Industry & Manufacturing
The Museum's collections document centuries of remarkable changes in products, manufacturing processes, and the role of industry in American life. In the bargain, they preserve artifacts of great ingenuity, intricacy, and sometimes beauty.
The carding and spinning machinery built by Samuel Slater about 1790 helped establish the New England textile industry. Nylon-manufacturing machinery in the collections helped remake the same industry more than a century later. Machine tools from the 1850s are joined by a machine that produces computer chips. Thousands of patent models document the creativity of American innovators over more than 200 years.
The collections reach far beyond tools and machines. Some 460 episodes of the television series Industry on Parade celebrate American industry in the 1950s. Numerous photographic collections are a reminder of the scale and even the glamour of American industry.
"Industry & Manufacturing - Overview" showing 1 items.
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- Few products are more symbolic of household life in post-World War II America than Tupperware. Made of plastic, intended for service in the suburban kitchen, and with clean and modern design, Tupperware represented "tomorrow's designs with tomorrow's substances." The Museum's collections include over 100 pieces of Tupperware, dating from 1946 through 1999. This bowl and cover were made by Tupperware Corporation, Woonsocket, R.I. (bowl), and Farnumsville, Mass. (lid), 1946–1958 and donated by Glenn O. Tupper.
- Beginning in the 1930s, chemist Earl S. Tupper (1907–1983) experimented with polyethylene slag, a smelly, black waste product of oil refining processes, to develop uses for it. He devised translucent and opaque colored containers that he first marketed in 1942 as "Welcome Ware," then added lids with a patented seal later in the decade.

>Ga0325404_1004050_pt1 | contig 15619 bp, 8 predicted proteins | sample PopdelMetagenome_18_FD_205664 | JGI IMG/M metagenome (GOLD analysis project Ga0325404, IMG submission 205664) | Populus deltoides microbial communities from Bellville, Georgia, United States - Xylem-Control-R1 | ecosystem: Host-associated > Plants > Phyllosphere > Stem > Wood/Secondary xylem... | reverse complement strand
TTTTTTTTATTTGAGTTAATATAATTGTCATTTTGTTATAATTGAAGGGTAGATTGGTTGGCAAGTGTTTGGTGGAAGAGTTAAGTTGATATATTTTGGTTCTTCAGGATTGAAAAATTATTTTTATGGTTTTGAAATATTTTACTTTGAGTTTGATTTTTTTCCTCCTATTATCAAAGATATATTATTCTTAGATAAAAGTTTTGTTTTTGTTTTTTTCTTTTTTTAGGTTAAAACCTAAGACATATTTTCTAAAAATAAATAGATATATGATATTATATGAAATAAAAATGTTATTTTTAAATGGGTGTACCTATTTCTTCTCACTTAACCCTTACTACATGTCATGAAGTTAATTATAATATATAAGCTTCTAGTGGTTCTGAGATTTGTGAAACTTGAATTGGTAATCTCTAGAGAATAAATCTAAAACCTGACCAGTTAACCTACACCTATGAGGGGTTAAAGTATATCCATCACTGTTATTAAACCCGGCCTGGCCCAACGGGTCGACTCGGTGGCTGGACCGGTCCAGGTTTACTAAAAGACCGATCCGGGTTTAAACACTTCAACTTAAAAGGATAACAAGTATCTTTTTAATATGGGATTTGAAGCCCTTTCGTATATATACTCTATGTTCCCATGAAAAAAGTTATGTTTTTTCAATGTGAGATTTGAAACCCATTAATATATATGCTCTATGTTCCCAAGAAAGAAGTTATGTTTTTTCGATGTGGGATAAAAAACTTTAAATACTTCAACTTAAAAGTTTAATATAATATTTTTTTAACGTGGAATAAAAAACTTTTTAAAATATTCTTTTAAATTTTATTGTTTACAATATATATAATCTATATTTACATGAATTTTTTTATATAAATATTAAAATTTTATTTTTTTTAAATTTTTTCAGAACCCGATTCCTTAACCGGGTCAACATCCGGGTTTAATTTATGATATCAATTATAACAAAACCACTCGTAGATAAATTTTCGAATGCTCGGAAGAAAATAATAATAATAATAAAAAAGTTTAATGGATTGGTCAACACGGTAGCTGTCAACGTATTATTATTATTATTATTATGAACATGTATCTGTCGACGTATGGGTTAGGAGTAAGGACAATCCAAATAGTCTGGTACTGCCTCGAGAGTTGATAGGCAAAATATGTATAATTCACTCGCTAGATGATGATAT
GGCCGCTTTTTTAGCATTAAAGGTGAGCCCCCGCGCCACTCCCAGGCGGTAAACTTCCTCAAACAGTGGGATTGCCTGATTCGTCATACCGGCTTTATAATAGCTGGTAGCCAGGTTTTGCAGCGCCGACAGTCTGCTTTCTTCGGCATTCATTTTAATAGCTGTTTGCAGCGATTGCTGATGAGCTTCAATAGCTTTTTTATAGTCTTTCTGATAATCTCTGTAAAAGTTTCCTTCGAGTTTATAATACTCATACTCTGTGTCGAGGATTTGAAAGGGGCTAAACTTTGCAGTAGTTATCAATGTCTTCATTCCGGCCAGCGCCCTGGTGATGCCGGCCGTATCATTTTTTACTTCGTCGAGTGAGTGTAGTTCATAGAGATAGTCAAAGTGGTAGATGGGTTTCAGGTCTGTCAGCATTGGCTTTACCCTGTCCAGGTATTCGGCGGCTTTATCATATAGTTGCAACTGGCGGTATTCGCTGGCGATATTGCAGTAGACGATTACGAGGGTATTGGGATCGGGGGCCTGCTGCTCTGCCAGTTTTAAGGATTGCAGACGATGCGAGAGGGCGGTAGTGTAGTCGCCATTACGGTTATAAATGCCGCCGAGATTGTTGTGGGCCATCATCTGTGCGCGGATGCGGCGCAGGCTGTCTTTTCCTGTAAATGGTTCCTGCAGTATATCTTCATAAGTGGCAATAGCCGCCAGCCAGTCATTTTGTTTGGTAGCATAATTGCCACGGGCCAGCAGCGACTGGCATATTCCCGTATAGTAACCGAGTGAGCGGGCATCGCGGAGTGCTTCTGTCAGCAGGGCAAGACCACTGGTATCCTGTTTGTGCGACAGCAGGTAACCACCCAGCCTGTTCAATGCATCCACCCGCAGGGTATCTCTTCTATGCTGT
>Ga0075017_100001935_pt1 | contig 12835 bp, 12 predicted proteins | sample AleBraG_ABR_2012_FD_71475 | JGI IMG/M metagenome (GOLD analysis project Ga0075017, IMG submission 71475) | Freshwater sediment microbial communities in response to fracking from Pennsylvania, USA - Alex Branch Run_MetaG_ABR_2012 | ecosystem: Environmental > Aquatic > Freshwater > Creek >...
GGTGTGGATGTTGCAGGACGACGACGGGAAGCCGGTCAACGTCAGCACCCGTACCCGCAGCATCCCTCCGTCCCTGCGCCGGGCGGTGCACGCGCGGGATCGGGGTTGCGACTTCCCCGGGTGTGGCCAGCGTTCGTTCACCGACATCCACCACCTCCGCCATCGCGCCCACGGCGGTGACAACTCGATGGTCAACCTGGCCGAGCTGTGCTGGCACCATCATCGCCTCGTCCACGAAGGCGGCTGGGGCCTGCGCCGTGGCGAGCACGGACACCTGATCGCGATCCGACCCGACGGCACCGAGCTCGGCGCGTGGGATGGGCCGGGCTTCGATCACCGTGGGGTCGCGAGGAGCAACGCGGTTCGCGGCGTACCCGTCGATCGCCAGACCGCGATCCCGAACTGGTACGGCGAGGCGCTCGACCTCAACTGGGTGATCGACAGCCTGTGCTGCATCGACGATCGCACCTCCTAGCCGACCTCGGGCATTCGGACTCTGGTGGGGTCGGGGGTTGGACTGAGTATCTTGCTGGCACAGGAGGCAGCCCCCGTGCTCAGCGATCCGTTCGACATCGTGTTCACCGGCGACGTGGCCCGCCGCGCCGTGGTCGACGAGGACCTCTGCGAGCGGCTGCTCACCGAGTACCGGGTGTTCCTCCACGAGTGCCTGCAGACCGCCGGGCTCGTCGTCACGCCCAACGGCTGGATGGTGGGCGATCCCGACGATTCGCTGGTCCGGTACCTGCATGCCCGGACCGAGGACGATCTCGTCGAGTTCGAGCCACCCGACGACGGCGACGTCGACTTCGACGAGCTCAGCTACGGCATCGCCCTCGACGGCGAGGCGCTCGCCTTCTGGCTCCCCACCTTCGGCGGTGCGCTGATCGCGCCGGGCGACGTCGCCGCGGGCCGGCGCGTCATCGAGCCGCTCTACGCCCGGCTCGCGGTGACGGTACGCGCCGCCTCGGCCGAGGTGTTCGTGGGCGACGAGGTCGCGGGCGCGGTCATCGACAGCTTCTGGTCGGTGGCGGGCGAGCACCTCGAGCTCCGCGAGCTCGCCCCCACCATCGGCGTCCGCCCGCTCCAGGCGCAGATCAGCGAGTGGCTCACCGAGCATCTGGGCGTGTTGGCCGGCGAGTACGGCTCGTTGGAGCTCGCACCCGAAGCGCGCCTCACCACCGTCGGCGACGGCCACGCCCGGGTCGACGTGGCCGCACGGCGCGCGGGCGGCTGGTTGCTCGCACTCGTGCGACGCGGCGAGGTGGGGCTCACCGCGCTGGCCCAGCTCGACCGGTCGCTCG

- Modeled after the lid of a paint can, the lid to a Tupperware container was to be closed with a "burp," to create a partial vacuum and make the seal tight. The product was designed to appeal to the growing number of housewives who worked in suburban kitchens with modern appliances, including large refrigerators that allowed once-a-week trips for grocery shopping at the supermarket. These women formed a market for new and effective methods of food storage. Tupperware's water-tight, airtight seal promised preservation of freshness and limited spills or spoilage.
- Yet the capabilities of the new product were not obvious to consumers at first, and Tupper's containers did not sell well in retail stores. A Michigan woman named Brownie Wise thought of marketing Tupperware through the home-sales method. Wise developed the system of Tupperware parties, at which a demonstrator could show the uses and advantages of Tupperware. As Tupperware became a staple of many American kitchens, some women found job opportunities in Tupperware sales.
- Currently not on view
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- ca 1949
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- Data Source
- National Museum of American History, Kenneth E. Behring Center